When I entered pre-grammar school and then grammar school, I temporarily put my musical activities on the back burner. Once I became comfortable with my grammar school studies, I returned to music with my former constancy and eagerness. My father, never dreaming that I would become a professional musician, was inclined nonetheless to provide me with a serious musical education. He chose a young teacher, a fellow chess player, Nikolai Egorovich Shishkin, who went on to be a professor at the Moscow conservatory. Shishkin gave me such a good musical/pianistic start that when he moved to Moscow, Demjansky, one of the best known of the [St. Petersburg] Conservatory’s teachers, took me as one of his students. A patient and friend of my father, Demjansky lived in an apartment on the same floor as my family, which was very convenient. He was a very cultured, broad-minded man, and his playing was very intelligent, if one can use that term, with a very light touch. In contrast to Shishkin, he preferred to talk and clarify issues, rather than play or listen to his students play. He constantly smoked strong-smelling cigarettes in a long cigarette holder, and left ashes all over the keyboard. His lessons were interesting, but left less of an impression than those of the strict, withdrawn, intelligent Shishkin.

We somehow became acquainted with Professor Zikke, whom Rubinstein had invited from Germany to be conductor. He was, among other things, the first conductor of Mussorgsky’s “Khovanshchina.” Father asked Zikke to hear me play. I must have impressed him, since he asked me to work with him not as a student, but in order “to broaden my musical horizon.” His elegant, disciplined, “kapellmeisterly” playing laid before me the beauty of “Tannhäuser,” “Lohengrin,” “Tristan,” and many other German masterpieces. He played willingly and at length, I think as much for himself as for his sole, rapt admirer. Von Bülow, Mahler, and Weingartner must have played like this, and so must have that figment of Hoffmann’s imagination, Kreisler. The only difference being that Kapellmeister Kreisler’s inspired playing caused all the audience to leave, save the good servant Gottlieb, who remained in order to put out the candle; whereas the playing of “Kapellmeister Zikke” lit a candle in me that has lasted all my musical life.9

Thus my domestic environs were very favorable to musical development. The same could be said of grammar school, where during my final years I became friends with N. A. Elachich, an excellent pianist whose family was very close to Fedor Ignatevich Stravinsky, the well-known bass singer at the Mariinsky Theater and father of Igor Fedorovich Stravinsky. From there I was, as they say, only a stone’s throw from Rimsky-Korsakov himself, the cult of whose music reigned in both families, who were friendly and kindred spirits. With Elachich’s help, I, too, was drawn into this orbit - playing, listening to, and studying Russian music. This music, especially that of the young Russian school and of Nikolai Andreyevich [Rimsky-Korsakov], became our daily bread.

Our lives outside of school were filled with many concerts given by touring symphonies (especially the “Russian Symphony Concerts” led by Rimsky-Korsakov), touring opera companies and foreign soloists. Our signatures adorned several of the welcoming testimonials given to Nikolai Andreyevich by his fans at many of his concert appearances.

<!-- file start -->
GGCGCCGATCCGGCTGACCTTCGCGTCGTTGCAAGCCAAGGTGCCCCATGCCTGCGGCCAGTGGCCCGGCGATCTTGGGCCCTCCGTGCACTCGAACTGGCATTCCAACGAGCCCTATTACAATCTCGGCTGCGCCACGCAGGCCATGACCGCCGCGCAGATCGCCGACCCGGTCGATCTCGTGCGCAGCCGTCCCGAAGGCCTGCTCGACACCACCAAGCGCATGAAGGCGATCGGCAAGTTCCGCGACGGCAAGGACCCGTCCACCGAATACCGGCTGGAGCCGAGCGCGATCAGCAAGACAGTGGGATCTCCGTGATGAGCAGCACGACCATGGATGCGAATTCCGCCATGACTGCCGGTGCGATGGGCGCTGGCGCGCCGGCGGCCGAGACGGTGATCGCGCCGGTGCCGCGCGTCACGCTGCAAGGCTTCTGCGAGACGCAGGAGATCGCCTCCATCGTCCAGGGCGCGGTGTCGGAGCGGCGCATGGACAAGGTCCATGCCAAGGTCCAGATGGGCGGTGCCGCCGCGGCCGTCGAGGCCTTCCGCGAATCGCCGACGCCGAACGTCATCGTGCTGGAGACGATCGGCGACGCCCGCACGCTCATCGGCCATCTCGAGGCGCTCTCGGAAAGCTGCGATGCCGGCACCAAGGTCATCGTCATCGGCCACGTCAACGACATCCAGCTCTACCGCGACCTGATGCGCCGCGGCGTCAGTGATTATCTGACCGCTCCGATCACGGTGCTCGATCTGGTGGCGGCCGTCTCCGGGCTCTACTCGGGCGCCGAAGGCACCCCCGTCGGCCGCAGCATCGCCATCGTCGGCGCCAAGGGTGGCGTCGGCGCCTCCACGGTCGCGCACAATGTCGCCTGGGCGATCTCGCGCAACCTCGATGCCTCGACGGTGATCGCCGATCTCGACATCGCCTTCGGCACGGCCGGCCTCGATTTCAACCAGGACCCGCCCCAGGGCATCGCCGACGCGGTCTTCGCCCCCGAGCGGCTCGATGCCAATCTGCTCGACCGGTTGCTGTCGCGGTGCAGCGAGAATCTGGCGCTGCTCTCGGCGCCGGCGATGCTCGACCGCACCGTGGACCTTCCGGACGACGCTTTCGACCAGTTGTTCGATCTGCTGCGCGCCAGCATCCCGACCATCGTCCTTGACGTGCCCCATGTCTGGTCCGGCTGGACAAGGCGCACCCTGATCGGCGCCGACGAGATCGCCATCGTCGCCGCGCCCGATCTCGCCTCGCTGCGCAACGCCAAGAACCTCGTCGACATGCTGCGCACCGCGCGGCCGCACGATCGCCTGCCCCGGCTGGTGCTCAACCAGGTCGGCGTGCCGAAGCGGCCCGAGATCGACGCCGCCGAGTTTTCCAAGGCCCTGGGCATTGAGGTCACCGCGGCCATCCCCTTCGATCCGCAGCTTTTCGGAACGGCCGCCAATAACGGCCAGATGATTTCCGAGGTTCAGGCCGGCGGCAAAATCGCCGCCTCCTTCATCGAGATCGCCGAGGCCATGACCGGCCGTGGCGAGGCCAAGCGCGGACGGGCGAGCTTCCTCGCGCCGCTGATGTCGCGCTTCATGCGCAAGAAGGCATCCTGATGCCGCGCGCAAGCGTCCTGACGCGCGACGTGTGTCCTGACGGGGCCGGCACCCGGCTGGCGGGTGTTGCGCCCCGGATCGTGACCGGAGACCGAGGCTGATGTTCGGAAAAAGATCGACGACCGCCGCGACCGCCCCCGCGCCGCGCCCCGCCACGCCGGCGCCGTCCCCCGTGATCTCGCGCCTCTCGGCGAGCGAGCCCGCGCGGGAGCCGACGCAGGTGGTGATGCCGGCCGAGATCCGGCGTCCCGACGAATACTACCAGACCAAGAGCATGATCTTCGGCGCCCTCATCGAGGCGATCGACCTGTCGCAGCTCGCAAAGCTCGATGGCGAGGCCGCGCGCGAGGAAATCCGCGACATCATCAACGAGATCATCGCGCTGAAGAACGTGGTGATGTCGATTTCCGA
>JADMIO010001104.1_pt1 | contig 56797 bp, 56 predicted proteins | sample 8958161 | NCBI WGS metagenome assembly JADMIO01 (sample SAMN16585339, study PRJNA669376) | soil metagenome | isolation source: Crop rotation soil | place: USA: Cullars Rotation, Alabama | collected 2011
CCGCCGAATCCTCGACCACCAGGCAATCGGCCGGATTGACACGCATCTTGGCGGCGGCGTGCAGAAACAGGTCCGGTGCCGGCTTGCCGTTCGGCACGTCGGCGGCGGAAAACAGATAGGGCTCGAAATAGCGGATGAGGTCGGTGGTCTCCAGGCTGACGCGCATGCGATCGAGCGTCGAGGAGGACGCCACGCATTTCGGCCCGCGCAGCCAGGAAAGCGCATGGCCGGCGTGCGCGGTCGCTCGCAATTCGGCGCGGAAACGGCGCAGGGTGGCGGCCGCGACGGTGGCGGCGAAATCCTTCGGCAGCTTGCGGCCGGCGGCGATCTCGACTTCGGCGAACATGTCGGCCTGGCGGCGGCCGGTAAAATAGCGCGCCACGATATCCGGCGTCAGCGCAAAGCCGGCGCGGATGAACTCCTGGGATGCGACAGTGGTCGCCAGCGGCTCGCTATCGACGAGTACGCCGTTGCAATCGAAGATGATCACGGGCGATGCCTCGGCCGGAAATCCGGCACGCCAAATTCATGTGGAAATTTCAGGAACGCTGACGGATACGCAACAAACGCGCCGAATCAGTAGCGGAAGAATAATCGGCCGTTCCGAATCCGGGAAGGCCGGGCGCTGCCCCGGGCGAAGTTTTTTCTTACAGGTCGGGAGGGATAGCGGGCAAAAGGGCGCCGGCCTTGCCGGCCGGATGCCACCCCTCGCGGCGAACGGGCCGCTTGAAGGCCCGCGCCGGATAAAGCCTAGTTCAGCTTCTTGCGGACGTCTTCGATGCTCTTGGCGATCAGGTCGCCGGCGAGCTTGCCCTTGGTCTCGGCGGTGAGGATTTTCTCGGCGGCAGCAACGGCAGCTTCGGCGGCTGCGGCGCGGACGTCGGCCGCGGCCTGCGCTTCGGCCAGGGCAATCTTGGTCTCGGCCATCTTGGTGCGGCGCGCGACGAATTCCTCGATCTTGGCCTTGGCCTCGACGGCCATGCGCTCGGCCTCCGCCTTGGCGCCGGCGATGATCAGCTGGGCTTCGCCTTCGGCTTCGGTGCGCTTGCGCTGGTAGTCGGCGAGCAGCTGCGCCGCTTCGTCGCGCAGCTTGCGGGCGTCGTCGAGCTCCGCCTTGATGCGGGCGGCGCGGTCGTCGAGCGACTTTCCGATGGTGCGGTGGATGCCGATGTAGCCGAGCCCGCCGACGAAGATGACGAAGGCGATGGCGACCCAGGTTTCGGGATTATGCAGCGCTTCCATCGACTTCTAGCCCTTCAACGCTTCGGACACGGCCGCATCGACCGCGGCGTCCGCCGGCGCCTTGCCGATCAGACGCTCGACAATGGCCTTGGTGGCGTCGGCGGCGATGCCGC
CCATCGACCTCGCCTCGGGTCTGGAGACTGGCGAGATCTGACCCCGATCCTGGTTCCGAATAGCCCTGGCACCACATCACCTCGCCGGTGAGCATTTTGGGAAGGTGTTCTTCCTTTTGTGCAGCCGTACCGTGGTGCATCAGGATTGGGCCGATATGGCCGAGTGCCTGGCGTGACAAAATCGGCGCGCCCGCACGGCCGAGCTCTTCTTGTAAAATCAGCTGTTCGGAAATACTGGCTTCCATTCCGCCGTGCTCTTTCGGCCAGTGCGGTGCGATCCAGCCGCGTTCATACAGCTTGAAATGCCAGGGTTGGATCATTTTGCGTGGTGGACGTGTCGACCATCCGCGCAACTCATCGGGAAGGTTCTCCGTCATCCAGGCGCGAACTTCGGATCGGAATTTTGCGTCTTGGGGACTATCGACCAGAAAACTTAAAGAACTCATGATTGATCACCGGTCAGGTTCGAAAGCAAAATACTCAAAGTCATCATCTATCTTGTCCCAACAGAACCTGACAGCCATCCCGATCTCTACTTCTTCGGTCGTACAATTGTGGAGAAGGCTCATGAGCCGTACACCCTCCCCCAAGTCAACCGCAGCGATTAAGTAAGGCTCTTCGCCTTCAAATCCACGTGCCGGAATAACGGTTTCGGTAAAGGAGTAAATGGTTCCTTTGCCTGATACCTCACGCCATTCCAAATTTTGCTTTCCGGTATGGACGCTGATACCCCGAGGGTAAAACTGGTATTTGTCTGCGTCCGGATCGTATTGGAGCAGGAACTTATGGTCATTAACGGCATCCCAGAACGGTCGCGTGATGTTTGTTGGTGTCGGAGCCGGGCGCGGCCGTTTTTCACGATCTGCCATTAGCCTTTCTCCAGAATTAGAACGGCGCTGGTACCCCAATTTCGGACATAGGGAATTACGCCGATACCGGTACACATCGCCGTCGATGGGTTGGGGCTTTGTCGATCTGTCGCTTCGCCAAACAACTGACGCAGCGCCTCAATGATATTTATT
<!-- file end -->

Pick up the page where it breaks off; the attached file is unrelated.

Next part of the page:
Elachich once invited me to a concert that was to be held in one of the concert halls at the Conservatory, then still in its old location on Theater Street.10 The unusual concert was a performance of “Paraphrases” for piano four-hands, based on a children’s tune “Tati-Tati”11 and written by Borodin, Rimsky-Korsakov, Liadov12 and Cui. The performers were Rimsky-Korsakov’s wife, Nadezhda Nikolaevna, and the well-known pianist, N. S. Lavrov. Rimsky-Korsakov, Stasov,13 and Cui attended the performance. The audience had all been seated, but the concert did not begin until the former Conservatory directory, Anton G. Rubinstein arrived. He was late, and for some reason, entered from the stage wings, nodded regally to the crowd, then descended the stairs to his usual place in the first row.

I was especially struck by the harmonic ingenuity of the piece, by its unique lyricism and by its infinite rhythmic complexity and unique humor. I was amazed at the charming musical humor of our great composers, to which group Franz Liszt later wanted to add his name. Almost a half century later, I attempted to capture this in my orchestral version of “Paraphrases,” which was premiered in America by one of the best contemporary conductors, Sergei Alexandrovich Koussevitsky.

At grammar school we both (that is, Elachich and I) began to participate in musical serenades, sometimes together on two pianos. I particularly remember our successful performance of Weber’s “Konzertstück,” which met with universal approval.

Dimitri Nikolaevich Solovov14 was the composer of many religious works, and when he assumed the directorship, music quickly filled the halls of the school. Particular attention was paid to choral music, and a student orchestra was formed, conducted by the venerable Vojáček, organist of the Mariinsky Theater15. It fell to me to fill in on piano for missing wind parts, and I sometimes conducted the group in the absence of the maestro. By the end of my grammar school studies, my piano and accompanying skills had developed so much that from then on I dreamt of applying myself completely to music and entering the Conservatory. My father saw things otherwise: “First go to university, and get a good start in life: an engineer, doctor, lawyer, the country needs this “troika”; one can make a living in music, but you need to go after “the five-ruble note” and then you can make do. . .” It was decided that I would enter law school “and then we will see,” he concluded. I worked diligently at the university and some of the courses interested me very much. I was especially interested in Russian law (taught by the students’ favorite, Sergeyevich),16 and in the course on general legal history that was taught by the strict, philosophical Korkunov. In 1895 I completed the coursework with a Bachelor of Law degree, which qualified me for entry-level government work. Although I did not put my judicial expertise into practice, I remain interested in judicial doctrine.